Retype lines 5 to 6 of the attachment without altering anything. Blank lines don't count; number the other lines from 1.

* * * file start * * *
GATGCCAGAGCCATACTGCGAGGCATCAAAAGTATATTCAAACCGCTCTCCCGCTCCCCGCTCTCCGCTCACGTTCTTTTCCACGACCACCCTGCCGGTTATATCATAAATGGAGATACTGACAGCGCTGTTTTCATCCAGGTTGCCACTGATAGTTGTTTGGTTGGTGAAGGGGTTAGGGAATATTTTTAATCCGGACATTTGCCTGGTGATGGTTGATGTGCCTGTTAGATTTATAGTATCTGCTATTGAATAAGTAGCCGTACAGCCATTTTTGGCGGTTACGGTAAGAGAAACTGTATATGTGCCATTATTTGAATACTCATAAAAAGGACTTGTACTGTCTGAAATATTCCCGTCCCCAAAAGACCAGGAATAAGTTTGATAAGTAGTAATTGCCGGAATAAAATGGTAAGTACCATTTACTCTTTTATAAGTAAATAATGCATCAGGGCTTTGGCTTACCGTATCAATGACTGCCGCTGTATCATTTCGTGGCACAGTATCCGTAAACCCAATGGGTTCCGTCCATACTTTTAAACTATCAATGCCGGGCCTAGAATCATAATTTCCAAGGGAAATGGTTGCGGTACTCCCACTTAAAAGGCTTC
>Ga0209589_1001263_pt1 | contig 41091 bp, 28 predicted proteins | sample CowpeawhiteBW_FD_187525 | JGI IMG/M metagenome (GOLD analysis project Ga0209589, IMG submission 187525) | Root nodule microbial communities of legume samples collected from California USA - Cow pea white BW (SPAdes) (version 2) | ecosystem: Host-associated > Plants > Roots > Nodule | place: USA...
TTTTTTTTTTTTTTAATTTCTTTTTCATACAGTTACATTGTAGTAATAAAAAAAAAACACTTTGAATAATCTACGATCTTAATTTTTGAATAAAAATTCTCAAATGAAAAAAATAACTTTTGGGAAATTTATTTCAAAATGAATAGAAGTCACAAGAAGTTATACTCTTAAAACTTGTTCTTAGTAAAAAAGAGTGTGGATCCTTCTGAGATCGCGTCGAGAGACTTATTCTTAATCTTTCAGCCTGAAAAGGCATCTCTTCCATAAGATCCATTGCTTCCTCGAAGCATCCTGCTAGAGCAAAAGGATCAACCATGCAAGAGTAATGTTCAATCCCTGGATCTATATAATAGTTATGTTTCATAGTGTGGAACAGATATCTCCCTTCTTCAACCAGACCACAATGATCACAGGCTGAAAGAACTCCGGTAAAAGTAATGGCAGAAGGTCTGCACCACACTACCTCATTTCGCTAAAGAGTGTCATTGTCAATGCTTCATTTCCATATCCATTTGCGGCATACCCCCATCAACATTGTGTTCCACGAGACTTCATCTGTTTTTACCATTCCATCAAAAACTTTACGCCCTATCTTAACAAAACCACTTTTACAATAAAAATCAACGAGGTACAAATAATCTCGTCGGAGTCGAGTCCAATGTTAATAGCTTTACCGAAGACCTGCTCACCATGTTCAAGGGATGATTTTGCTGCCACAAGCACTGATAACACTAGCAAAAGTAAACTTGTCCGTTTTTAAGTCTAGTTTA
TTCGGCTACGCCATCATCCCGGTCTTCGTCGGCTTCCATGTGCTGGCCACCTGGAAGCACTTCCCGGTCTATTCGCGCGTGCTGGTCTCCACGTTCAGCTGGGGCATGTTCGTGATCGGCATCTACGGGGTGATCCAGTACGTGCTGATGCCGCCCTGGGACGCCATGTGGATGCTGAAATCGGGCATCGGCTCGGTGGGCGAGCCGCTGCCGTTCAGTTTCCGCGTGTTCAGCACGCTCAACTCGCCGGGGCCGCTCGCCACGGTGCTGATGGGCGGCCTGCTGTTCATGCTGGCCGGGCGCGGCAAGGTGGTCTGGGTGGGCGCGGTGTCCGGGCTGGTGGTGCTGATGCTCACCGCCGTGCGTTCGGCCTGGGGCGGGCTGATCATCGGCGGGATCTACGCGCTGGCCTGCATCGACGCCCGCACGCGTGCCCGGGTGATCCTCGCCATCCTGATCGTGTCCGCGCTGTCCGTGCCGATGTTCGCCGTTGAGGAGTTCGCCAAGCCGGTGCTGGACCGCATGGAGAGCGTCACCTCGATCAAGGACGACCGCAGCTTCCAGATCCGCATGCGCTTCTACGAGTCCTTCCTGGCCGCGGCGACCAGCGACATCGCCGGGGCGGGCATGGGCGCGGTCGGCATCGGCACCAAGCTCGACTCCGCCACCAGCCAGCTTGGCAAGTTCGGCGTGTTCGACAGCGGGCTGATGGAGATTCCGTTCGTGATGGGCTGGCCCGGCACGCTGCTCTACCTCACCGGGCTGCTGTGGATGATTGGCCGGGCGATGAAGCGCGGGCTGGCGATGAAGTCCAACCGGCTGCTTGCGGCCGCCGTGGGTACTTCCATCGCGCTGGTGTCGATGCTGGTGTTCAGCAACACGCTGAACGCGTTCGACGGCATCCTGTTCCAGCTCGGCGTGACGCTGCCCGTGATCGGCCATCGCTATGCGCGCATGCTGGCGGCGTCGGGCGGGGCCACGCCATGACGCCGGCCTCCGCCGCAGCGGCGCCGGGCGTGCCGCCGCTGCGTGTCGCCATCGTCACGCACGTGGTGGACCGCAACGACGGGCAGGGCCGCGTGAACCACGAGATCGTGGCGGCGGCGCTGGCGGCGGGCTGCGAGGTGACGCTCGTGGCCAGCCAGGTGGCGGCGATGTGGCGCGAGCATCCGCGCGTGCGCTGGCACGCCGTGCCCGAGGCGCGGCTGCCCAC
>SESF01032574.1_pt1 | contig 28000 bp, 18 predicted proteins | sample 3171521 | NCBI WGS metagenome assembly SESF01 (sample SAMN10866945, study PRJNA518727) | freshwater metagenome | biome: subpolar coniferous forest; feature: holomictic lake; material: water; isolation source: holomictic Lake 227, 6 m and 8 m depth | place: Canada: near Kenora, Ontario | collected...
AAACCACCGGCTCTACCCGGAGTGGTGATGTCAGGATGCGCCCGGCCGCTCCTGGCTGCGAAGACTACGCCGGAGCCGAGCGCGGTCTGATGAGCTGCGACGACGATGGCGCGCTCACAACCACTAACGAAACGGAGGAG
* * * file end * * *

>SESF01032574.1_pt1 | contig 28000 bp, 18 predicted proteins | sample 3171521 | NCBI WGS metagenome assembly SESF01 (sample SAMN10866945, study PRJNA518727) | freshwater metagenome | biome: subpolar coniferous forest; feature: holomictic lake; material: water; isolation source: holomictic Lake 227, 6 m and 8 m depth | place: Canada: near Kenora, Ontario | collected...
AAACCACCGGCTCTACCCGGAGTGGTGATGTCAGGATGCGCCCGGCCGCTCCTGGCTGCGAAGACTACGCCGGAGCCGAGCGCGGTCTGATGAGCTGCGACGACGATGGCGCGCTCACAACCACTAACGAAACGGAGGAG